Clinton lost the election because while she was able to unite the Orange Wall Street Neoliberals with Green cultural identity politics in order to symbolically break the glass ceiling for elite women and minorities, as Barack Obama did, she also bitterly divided the millennial greens. For instance, with disparaging references from her campaign about sexist “Bernie Bros” and women going to hell for not supporting Hillary, which came back to haunt her when she later needed their support against Trump. And then again, with her denigrating “deplorables” remark about Trump supporters she alienated some of her Blue-Amber base, many of them middle and working class whites who have family and friends among those deplorables. If you want to motivate your enemies to get out and vote against you and your potential allies to stay home, then do these things, and they did.

Ultimately though, the Wikileaks revelations about the bias against Sanders by the DNC, and then the Podesta emails about debate questions being given to the Clinton campaign by the DNC chair, among other revelations such as the contempt Clinton and the corporate democrats have for progressives, exposed Clinton and the Democrats as corrupt and untrustworthy cheaters willing to do almost anything to win (which is a pathological trait of orange), confirming the suspicion among many that the system is rigged against them by educated liberal elites beholden to Wall Street.

After more than two decades of Clinton-corporate-Democrats abandoning the working class and Main Street in favor of educated professional elites and Wall Street, the time is long overdue for clarifying progressive values and identity by calling-out the bankruptcy of neoliberal ideology. It is time for progressives to be progressive and stop being Wall Street jackasses. This is the lesson the American left can take from a Trump win. And this is how Trump can be a uniter of the left as well, in negative opposition to him and his policies, helping them to define what a true progressive is. If Clinton became president, on the other hand, the left would almost certainly continue to be divided on economic and military issues, and further stealth moves would ensue on the part of Clinton and the corporate Dems toward the right, with neoliberal and neoconservative policies that only a corporate Democrat could get away with.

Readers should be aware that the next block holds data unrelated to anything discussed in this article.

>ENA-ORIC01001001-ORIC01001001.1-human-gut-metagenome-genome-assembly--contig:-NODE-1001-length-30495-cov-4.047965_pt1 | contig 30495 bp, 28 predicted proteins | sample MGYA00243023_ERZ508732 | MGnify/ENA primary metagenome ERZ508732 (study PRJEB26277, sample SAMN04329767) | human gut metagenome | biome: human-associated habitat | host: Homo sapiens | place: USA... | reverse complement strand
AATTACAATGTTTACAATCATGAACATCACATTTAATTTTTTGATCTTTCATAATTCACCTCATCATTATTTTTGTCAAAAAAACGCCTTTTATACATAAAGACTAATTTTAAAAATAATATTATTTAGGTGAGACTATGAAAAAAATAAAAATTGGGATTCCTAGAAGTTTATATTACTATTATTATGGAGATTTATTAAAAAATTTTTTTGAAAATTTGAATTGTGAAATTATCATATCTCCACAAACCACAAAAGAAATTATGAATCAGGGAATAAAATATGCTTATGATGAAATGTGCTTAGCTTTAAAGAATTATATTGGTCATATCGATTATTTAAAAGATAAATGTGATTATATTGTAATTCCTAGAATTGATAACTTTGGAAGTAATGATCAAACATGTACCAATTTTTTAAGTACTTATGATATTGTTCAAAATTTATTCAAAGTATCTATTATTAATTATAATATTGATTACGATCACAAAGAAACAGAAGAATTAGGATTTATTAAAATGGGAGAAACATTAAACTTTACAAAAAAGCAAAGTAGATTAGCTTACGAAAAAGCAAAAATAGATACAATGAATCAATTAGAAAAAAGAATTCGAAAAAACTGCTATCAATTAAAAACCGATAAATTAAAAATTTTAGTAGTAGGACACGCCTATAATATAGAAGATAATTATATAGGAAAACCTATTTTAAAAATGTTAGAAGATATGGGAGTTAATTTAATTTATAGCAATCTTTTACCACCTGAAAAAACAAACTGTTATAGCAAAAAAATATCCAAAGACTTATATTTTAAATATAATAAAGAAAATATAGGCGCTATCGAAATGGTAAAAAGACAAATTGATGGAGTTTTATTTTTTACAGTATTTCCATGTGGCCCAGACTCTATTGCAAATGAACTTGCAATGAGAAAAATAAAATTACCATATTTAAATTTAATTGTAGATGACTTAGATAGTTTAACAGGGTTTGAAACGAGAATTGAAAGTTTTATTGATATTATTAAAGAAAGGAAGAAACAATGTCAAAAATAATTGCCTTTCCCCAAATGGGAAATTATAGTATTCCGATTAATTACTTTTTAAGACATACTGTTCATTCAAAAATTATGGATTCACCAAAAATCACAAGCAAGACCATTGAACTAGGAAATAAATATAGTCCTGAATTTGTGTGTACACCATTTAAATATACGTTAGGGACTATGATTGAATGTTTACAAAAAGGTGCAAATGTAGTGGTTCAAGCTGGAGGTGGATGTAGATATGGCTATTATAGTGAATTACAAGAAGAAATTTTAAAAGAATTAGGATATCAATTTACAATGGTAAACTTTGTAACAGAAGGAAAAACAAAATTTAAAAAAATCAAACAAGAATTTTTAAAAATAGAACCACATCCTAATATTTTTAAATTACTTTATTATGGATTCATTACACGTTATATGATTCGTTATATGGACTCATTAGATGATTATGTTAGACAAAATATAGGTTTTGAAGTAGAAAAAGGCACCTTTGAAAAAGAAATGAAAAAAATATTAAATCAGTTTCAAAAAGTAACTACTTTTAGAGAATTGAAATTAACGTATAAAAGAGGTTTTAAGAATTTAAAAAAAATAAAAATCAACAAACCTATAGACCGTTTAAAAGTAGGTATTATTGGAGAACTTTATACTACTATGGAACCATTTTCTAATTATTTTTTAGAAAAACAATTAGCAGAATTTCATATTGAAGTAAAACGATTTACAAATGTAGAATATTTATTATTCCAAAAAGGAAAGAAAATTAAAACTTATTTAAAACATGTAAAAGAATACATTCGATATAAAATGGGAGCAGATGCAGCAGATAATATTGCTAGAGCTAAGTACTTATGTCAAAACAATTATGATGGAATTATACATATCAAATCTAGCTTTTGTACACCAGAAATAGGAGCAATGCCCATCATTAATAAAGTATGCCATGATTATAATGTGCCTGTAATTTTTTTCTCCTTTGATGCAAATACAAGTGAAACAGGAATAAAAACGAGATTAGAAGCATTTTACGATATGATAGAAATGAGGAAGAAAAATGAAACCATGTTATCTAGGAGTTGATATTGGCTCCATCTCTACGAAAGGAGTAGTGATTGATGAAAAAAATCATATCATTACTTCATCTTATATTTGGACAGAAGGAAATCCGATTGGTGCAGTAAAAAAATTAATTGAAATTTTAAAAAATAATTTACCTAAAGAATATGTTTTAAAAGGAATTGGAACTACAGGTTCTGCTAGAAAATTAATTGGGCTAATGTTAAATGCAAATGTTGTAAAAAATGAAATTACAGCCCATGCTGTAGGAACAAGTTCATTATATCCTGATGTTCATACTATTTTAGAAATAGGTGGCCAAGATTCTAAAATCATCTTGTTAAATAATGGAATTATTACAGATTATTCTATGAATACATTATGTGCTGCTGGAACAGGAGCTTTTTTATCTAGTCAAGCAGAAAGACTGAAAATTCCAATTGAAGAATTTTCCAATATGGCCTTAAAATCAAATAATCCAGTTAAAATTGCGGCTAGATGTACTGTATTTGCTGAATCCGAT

“While the battle rages for the soul of the Republican Party, Frank sees Democrats in the throes of their own identity crisis. The one-time party of the working class has been co-opted by a hyper-educated elite, he argues in his just-published Listen Liberal. The book can be read as an argument that the anger propelling Donald Trump's campaign is the product of short-sighted policy decisions made by Democratic technocrats.” Source:

It is too late now for the Dems to realize their mistake in rigging the election against Bernie Sanders, who was hugely popular among the general populace and who polls showed would have easily beat Trump in the general election. But Hillary was their gal, an elite insider within the party of corporate money, which the wider populace rightly despised as corrupt and dishonest. And while Trump united his base and even sought to reach out to Bernie supporters once it was revealed the DNC had rigged the election against him, Clinton was busy dividing potential supporters by calling them impractical and unrealistic, even Jill Stein “spoilers”, to name just a few of the nicer terms that were used by the Clinton camp to describe those on the left. Thus, while Trump unites the left against him, Clinton divides the left against itself.

With Clinton's kind of leftism being dismissive of progressives, we need a right-winger like Trump to unite us, someone to show us who we are not, so that we might find ourselves again in a negative dialectics of self-affirmation.